Punishment is what it’s all about. And our anger. Sitting there, at our computers, hammering at the keys, our fingers tap-dancing across the touchscreens. Offended by a world which we cannot control by deleting, resizing or reformatting.
Imagine some nightmare future where your brain is synched with an interface of some kind, without even a gap between a thought in your head and its expression on the internet, or whatever will follow the internet. Jesus!
I’ve indulged in public shaming on Booksquawk. The one I grew so ashamed about that I asked our editor to delete it was about a football player whose chief misfortune, really, was to have played for a team I dislike. But he was also guilty of a transgression which saw him scapegoated for a while in the national press and shamed six ways to Shanghai. I feasted on this event, the worst moment of someone’s life, more than 30 years after it happened.
Then I read an article about the guy. He wasn’t from an era when footballers got rich, or anything like it. Sure, he had some medals on the mantelpiece but only he knows what their true worth is. He maybe bought a pub or something once he retired from football. I thought: this guy has been whipped around the public square thanks to a mistake he made – possibly even in good faith – decades ago. He’s had enough. Why don’t you take the sh*t-faced comments out and leave the guy alone? So I did.
I like to think I knew what Jon Ronson experienced when he got the flame-thrower out on the dipsticks who mimicked him on social media. A shame all of its own. The shame of kicking people when they are down.
This was years ago. But there are more recent shamings carried out on big, obvious, and easy targets. You won’t have to click back too far to find my opinions on phone-hacking by the media, or on the ultimate British bogeyman, the late Jimmy Savile. Now, there’s hardly anyone in their right mind who would defend these people - in particular Savile, whose wickedness will reverberate for generations. A lot of them deserve all they get (or didn’t get, in Savile’s case). What Jon Ronson’s book did was to make me examine my conscience, and look at my own motivations for leathering these people, no matter how much they deserved it.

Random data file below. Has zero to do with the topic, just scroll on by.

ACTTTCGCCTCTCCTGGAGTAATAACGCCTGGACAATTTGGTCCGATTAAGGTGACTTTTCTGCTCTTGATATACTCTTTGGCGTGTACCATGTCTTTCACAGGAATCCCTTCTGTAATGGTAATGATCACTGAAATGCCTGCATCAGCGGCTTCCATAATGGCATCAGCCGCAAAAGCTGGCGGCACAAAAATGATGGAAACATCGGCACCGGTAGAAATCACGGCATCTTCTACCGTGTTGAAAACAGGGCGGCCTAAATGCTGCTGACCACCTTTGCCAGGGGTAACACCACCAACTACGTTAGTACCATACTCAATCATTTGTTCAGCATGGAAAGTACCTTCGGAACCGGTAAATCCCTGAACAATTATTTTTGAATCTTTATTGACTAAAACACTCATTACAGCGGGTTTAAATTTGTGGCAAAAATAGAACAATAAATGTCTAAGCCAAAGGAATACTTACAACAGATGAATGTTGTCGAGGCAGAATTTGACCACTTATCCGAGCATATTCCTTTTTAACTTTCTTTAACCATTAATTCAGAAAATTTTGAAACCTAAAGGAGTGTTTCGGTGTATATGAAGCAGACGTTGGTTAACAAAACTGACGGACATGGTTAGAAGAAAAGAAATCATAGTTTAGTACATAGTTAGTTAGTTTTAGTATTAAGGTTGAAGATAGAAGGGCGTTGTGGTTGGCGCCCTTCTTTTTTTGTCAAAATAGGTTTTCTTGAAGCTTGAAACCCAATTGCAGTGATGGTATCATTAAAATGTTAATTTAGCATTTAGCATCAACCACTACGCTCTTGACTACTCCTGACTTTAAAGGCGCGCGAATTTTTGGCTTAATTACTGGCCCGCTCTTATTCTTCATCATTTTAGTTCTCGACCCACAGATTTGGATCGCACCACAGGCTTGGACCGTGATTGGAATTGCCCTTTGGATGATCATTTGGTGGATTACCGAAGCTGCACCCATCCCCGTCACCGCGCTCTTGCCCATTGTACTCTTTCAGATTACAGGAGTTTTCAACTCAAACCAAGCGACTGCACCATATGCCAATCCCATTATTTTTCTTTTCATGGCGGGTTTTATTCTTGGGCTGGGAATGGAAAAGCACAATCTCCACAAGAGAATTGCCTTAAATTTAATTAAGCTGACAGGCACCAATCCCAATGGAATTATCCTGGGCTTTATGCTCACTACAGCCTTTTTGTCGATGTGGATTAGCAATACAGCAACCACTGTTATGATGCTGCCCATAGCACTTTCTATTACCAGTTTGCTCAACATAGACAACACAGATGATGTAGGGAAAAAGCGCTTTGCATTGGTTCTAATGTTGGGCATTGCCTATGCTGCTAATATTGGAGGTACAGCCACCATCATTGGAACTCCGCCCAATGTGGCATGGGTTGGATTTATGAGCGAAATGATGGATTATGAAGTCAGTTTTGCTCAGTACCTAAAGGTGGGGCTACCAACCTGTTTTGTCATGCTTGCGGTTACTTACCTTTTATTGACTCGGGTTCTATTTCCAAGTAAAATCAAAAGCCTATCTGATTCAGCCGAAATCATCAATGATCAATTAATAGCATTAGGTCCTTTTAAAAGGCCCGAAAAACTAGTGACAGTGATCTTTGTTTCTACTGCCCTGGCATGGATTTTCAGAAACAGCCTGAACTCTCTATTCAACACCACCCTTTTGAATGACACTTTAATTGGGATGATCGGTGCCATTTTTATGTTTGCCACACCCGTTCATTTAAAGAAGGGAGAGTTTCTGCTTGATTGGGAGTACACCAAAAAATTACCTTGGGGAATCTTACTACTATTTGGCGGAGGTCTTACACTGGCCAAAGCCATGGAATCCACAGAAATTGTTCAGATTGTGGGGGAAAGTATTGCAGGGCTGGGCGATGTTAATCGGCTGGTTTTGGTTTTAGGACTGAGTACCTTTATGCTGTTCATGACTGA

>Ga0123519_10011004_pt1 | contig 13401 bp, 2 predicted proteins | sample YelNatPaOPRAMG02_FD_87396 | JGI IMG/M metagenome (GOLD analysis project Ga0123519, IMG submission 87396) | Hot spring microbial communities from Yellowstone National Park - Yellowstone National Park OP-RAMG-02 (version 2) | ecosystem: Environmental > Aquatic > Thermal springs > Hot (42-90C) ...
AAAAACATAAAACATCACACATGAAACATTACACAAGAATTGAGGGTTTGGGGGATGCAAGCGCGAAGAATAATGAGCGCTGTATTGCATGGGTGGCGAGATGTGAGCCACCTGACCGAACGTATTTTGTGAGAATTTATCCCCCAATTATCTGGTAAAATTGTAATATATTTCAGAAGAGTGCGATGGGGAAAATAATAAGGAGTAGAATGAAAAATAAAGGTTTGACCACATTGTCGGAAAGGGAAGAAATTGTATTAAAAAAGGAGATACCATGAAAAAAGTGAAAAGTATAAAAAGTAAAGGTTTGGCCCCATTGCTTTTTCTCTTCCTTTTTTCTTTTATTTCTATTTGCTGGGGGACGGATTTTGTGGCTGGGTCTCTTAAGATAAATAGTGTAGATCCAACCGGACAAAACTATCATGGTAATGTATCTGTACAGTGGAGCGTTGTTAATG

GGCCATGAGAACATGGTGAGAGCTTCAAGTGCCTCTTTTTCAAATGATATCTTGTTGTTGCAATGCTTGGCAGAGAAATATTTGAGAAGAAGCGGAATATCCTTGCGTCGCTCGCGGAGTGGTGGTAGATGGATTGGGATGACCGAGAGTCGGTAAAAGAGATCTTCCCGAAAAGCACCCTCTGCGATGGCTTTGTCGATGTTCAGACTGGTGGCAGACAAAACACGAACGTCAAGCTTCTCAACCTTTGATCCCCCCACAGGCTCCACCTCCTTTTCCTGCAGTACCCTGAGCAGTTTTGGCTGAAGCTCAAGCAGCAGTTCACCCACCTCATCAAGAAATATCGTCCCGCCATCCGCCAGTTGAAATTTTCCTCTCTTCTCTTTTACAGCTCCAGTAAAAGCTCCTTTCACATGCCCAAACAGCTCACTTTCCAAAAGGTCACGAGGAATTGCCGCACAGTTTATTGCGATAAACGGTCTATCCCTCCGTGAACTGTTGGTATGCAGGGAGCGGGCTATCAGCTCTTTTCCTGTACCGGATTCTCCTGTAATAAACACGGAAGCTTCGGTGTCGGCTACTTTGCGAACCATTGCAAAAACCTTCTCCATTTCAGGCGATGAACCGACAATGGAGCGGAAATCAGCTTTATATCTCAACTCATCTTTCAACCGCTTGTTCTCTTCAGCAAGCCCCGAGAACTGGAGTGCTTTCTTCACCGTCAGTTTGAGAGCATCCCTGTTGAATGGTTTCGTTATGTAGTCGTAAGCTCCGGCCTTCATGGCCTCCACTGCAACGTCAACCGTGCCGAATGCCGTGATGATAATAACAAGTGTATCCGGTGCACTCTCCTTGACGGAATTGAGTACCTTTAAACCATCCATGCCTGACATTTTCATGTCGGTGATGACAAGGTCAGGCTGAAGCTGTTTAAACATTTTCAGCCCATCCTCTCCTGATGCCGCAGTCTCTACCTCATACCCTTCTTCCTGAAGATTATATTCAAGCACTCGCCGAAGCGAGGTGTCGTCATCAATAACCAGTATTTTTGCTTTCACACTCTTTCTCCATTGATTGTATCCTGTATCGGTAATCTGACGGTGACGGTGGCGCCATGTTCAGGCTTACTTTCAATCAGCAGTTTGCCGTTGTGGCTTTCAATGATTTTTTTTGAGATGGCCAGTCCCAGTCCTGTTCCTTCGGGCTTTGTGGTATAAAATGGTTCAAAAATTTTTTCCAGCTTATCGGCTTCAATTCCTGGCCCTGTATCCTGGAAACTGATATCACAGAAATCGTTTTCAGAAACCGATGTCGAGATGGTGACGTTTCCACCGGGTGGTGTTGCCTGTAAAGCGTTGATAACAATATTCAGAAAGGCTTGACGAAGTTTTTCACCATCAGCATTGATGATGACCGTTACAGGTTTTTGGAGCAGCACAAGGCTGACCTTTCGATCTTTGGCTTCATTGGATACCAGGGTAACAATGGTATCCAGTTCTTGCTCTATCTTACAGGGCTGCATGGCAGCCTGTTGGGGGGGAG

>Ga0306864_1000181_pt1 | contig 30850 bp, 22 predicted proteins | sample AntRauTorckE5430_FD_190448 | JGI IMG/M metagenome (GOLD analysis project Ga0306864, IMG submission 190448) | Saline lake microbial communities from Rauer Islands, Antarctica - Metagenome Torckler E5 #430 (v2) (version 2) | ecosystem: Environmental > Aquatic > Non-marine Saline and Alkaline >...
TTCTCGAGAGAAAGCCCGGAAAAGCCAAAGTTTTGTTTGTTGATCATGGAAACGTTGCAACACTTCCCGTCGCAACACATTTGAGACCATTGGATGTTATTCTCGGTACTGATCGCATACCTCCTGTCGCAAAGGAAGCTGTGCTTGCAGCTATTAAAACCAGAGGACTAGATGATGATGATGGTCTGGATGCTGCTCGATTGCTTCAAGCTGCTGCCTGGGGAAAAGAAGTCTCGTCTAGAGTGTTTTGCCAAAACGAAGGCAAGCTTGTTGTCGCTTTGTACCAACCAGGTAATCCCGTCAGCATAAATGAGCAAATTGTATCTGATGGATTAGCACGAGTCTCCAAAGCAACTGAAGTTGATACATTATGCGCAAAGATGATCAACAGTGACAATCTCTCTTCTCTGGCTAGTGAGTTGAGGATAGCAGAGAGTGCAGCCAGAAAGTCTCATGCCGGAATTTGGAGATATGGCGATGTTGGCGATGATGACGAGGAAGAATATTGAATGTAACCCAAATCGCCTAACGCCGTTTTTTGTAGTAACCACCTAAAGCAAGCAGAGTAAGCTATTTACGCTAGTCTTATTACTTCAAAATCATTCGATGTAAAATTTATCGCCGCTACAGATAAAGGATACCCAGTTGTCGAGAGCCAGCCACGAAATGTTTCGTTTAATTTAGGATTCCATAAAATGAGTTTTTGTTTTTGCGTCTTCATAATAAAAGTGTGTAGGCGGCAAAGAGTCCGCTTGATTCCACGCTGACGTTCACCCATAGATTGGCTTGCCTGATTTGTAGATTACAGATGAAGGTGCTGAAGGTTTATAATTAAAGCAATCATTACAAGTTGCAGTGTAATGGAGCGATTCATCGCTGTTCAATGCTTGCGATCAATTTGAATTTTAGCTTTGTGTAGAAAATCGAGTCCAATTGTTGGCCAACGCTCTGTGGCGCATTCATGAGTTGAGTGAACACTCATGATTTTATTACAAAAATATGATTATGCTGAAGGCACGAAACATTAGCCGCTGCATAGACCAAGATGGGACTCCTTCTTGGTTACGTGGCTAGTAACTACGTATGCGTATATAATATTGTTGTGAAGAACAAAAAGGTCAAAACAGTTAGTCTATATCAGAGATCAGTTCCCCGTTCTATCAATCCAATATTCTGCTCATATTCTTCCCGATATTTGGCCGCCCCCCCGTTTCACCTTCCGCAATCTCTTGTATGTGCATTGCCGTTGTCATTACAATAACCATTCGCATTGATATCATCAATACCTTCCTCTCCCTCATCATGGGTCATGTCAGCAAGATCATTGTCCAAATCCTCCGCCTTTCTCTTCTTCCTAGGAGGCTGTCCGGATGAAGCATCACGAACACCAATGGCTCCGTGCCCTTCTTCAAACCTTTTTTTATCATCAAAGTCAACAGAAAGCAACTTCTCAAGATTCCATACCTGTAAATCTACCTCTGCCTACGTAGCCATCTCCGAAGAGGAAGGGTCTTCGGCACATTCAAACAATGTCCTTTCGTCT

What kick did I get from acting all self-righteous? What purpose did it prove in parading these transgressors’ heads around in public? Was I telling people things they didn’t already know? Was I pleased with myself on some level? Did I feel noble? Did I think I’d done something good?
As I remarked earlier, Ronson has a pseudo-Christian outlook: no-one really deserves shame and humiliation, no matter what they’ve done. And even if they do, who are you to shame anyone? Let the shamers look to themselves before they unload on people who, in some cases, haven’t actually done anything wrong. Or, as another guy put it a long time ago, let he who is without sin cast the first stone. Looking beyond Bible Cringe, it’s not bad advice, all told. I felt suitably chastened, upon reading this book. It’s better to leave these mob events well alone.